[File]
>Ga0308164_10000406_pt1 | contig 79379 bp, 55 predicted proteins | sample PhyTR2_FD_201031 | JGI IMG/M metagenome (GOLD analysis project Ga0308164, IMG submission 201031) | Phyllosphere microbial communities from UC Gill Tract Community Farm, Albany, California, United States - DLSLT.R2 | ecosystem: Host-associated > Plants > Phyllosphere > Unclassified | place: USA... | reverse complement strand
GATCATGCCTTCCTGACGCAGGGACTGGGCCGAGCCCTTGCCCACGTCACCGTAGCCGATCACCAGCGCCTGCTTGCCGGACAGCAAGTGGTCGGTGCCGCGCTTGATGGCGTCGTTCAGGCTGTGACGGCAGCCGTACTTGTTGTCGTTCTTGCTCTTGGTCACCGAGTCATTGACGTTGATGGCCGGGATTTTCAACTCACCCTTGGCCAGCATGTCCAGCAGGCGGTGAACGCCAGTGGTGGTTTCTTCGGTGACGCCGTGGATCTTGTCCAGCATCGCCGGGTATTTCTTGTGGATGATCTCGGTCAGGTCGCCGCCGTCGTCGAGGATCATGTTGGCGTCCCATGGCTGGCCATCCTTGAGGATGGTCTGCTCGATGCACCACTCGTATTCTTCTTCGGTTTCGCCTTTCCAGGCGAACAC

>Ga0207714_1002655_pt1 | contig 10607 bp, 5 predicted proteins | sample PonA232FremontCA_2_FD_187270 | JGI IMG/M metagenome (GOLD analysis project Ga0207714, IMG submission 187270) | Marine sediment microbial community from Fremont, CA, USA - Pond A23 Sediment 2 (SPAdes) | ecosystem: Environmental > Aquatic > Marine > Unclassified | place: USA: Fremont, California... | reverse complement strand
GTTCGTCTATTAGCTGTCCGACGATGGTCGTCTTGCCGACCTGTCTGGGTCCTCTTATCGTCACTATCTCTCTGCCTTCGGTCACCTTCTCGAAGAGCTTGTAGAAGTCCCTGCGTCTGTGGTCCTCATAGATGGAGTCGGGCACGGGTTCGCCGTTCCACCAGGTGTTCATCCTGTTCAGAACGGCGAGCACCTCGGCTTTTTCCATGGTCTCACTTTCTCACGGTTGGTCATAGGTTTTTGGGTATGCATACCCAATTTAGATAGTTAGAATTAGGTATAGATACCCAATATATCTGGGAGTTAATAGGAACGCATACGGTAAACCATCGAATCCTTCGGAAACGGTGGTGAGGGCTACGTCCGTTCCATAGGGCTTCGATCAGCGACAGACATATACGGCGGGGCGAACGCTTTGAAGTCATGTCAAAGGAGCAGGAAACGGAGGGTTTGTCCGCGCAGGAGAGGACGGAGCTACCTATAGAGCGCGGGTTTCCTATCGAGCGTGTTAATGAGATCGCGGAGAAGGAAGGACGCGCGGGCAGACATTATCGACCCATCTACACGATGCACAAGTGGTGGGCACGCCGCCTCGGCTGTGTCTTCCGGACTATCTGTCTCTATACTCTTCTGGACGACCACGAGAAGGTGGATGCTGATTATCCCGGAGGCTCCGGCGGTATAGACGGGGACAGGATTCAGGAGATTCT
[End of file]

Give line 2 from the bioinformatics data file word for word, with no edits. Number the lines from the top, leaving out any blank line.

GATCATGCCTTCCTGACGCAGGGACTGGGCCGAGCCCTTGCCCACGTCACCGTAGCCGATCACCAGCGCCTGCTTGCCGGACAGCAAGTGGTCGGTGCCGCGCTTGATGGCGTCGTTCAGGCTGTGACGGCAGCCGTACTTGTTGTCGTTCTTGCTCTTGGTCACCGAGTCATTGACGTTGATGGCCGGGATTTTCAACTCACCCTTGGCCAGCATGTCCAGCAGGCGGTGAACGCCAGTGGTGGTTTCTTCGGTGACGCCGTGGATCTTGTCCAGCATCGCCGGGTATTTCTTGTGGATGATCTCGGTCAGGTCGCCGCCGTCGTCGAGGATCATGTTGGCGTCCCATGGCTGGCCATCCTTGAGGATGGTCTGCTCGATGCACCACTCGTATTCTTCTTCGGTTTCGCCTTTCCAGGCGAACAC